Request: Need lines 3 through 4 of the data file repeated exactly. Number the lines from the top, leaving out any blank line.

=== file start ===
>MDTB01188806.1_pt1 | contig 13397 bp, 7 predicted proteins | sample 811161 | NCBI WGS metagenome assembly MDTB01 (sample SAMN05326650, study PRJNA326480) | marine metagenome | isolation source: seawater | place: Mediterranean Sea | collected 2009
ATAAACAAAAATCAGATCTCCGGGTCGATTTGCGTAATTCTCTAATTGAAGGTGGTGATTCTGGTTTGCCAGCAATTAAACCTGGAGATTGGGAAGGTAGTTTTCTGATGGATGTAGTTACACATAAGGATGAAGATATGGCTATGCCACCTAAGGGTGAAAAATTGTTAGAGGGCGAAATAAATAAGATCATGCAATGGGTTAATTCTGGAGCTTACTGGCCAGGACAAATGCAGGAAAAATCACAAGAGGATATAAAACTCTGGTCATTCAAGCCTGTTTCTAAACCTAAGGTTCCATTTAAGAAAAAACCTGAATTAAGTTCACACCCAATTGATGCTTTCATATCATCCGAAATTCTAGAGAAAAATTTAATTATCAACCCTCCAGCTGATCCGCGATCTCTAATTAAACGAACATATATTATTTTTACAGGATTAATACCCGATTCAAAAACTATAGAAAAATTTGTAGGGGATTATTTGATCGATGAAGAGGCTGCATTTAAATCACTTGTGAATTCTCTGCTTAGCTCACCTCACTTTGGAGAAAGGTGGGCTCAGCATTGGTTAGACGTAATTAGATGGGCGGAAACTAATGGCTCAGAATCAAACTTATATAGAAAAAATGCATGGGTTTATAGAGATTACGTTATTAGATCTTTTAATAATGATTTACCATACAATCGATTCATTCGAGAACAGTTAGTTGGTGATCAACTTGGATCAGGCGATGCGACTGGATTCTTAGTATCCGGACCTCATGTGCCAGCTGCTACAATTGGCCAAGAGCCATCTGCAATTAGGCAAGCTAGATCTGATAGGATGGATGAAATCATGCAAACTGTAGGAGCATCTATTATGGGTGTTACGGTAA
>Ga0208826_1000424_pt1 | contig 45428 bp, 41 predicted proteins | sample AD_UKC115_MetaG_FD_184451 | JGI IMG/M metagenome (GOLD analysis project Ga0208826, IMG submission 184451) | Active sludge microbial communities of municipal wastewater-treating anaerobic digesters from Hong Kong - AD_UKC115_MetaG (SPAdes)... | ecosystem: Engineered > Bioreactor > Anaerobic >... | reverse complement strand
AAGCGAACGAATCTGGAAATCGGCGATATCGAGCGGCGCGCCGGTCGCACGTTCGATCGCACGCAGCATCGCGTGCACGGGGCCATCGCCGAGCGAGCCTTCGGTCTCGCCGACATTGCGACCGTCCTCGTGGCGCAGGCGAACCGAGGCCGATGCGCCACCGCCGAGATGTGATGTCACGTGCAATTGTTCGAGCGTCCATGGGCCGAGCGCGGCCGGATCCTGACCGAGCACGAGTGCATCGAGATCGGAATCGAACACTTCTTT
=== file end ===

>Ga0208826_1000424_pt1 | contig 45428 bp, 41 predicted proteins | sample AD_UKC115_MetaG_FD_184451 | JGI IMG/M metagenome (GOLD analysis project Ga0208826, IMG submission 184451) | Active sludge microbial communities of municipal wastewater-treating anaerobic digesters from Hong Kong - AD_UKC115_MetaG (SPAdes)... | ecosystem: Engineered > Bioreactor > Anaerobic >... | reverse complement strand
AAGCGAACGAATCTGGAAATCGGCGATATCGAGCGGCGCGCCGGTCGCACGTTCGATCGCACGCAGCATCGCGTGCACGGGGCCATCGCCGAGCGAGCCTTCGGTCTCGCCGACATTGCGACCGTCCTCGTGGCGCAGGCGAACCGAGGCCGATGCGCCACCGCCGAGATGTGATGTCACGTGCAATTGTTCGAGCGTCCATGGGCCGAGCGCGGCCGGATCCTGACCGAGCACGAGTGCATCGAGATCGGAATCGAACACTTCTTT